Researchers develop an intelligent data scanner that allows to scan the Internet to detect signs of organized crime

March 3, 2016

An international team of researchers, with the participation of the University of Granada (UGR), has developed an intelligent, data scanning system that allows to scan web pages and e-mails to search evidences of organized crime, as well as estimating the risk of occurrence of certain illegal activities.

This project, called ePOOLICE, is funded by the European Union through the Seventh Framework Programme, and was launched in January 2013. It has been developed by a consortium of companies, , and intelligence analysts. It includes the European Police Office (Europol), the Civil Guard (Spain's Guardia Civil), West Yorkshire Police (United Kingdom), the Bavarian Police (Germany) and the United Nations Interregional Crime and Justice Research Institute (UNICRI), as well as some universities, with the UGR among them.

Said project, lead by professor María José Martín Bautista and markedly multidisciplinary in its nature, has counted with the participation of researchers from the department of Computer Science and Artificial Intelligence, and from the Andalusian Institute of Criminology. Both of them have their headquarters in the University of Granada.

The scanning system consists of several components (developed by various European research organizations), which combined can monitor the Internet and automatically produce alerts about scenarios that could favor the rise of threats related with organized crime.

The implemented prototype uses the latest technologies in the field of natural language semantic filtering, knowledge representation, data mining, information fusion, and Big Data intelligence analysis.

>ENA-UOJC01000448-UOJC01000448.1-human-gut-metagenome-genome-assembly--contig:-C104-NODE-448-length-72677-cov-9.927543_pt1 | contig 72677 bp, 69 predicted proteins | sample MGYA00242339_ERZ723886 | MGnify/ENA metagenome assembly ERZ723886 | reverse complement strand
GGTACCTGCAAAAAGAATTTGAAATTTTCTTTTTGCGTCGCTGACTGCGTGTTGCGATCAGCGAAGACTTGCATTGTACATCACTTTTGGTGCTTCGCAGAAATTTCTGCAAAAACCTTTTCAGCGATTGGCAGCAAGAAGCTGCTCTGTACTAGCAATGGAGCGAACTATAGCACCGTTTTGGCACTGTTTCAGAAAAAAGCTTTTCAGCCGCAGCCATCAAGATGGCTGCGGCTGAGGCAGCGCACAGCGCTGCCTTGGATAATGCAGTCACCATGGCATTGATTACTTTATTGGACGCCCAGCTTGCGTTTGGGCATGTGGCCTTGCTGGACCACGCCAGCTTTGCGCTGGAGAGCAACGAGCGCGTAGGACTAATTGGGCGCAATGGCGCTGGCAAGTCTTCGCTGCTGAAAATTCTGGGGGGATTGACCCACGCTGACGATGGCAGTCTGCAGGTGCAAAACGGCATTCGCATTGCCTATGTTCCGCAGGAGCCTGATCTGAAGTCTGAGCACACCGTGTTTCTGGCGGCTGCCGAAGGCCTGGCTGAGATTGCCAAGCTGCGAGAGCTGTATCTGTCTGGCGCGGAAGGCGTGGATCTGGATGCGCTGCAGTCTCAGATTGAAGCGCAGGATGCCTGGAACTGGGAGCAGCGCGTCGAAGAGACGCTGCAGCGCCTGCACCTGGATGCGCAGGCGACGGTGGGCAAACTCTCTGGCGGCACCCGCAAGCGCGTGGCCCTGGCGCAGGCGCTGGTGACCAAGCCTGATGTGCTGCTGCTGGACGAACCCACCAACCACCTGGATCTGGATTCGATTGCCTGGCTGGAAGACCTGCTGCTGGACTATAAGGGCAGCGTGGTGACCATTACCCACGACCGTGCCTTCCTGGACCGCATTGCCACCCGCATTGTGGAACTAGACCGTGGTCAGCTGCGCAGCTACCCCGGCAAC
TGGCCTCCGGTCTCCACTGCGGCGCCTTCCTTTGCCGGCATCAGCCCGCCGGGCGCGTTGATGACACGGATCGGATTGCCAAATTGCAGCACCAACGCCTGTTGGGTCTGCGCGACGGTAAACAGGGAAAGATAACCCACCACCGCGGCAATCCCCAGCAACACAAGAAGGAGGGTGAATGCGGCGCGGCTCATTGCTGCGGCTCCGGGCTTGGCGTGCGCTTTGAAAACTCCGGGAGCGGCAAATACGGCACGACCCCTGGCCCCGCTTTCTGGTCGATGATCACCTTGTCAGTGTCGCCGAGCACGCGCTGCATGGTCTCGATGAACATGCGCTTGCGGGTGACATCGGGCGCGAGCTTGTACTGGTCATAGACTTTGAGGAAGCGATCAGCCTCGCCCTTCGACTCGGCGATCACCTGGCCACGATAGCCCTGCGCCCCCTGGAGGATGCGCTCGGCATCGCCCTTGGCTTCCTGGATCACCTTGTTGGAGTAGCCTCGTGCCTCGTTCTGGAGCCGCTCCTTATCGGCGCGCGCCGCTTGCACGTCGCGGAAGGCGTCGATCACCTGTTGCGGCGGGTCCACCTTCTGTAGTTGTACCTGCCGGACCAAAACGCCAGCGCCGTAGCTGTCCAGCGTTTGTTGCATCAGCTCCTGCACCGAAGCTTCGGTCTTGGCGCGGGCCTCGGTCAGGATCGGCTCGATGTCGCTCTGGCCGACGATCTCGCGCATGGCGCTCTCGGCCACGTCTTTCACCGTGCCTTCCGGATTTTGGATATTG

Creating a safer environment

As María José Martín Bautista explains, the main goal of ePOOLICE "is the development of tools for anticipating and more effectively battling the establishment and expansion of groups devoted to crimes such as human and drug trafficking, the production and distribution of child pornography, and cybercrimes."

One of the virtues of this system is being able to create a safe environment to utilize the data. The researchers have taken into account, during the whole process, the necessity of preserving the constitutional right to privacy and, at the same time, using the latest technological breakthroughs to ensure the citizens' safety.

Explore further: A new, cheap and fast IT system predicts crimes better organizes police shifts

Related Stories

EU Commission wants Cyber Crime Center

March 28, 2012

(AP) -- The European Commission wants to set up a special center to deal with cyber crime to protect citizens against illegal online activities.

Can we trust police drones?

February 29, 2016

In Australia, unmanned aerial vehicles – or drones – are now being used by the police in most states as a tool to help fight crime or to assist in rescue missions.

EU unveils details of data privacy pact with US

February 29, 2016

The EU on Monday unveiled details of a new deal with the US to curb government spying on the personal Internet data of European citizens, but critics said it fell short and threatened fresh legal action.

Recommended for you

A not-quite-random walk demystifies the algorithm

December 15, 2017

The algorithm is having a cultural moment. Originally a math and computer science term, algorithms are now used to account for everything from military drone strikes and financial market forecasts to Google search results.

US faces moment of truth on 'net neutrality'

December 14, 2017

The acrimonious battle over "net neutrality" in America comes to a head Thursday with a US agency set to vote to roll back rules enacted two years earlier aimed at preventing a "two-speed" internet.

FCC votes along party lines to end 'net neutrality' (Update)

December 14, 2017

The Federal Communications Commission repealed the Obama-era "net neutrality" rules Thursday, giving internet service providers like Verizon, Comcast and AT&T a free hand to slow or block websites and apps as they see fit ...

The wet road to fast and stable batteries

December 14, 2017

An international team of scientists—including several researchers from the U.S. Department of Energy's (DOE) Argonne National Laboratory—has discovered an anode battery material with superfast charging and stable operation ...

0 comments

Please sign in to add a comment. Registration is free, and takes less than a minute. Read more

Click here to reset your password.
Sign in to get notified via email when new comments are made.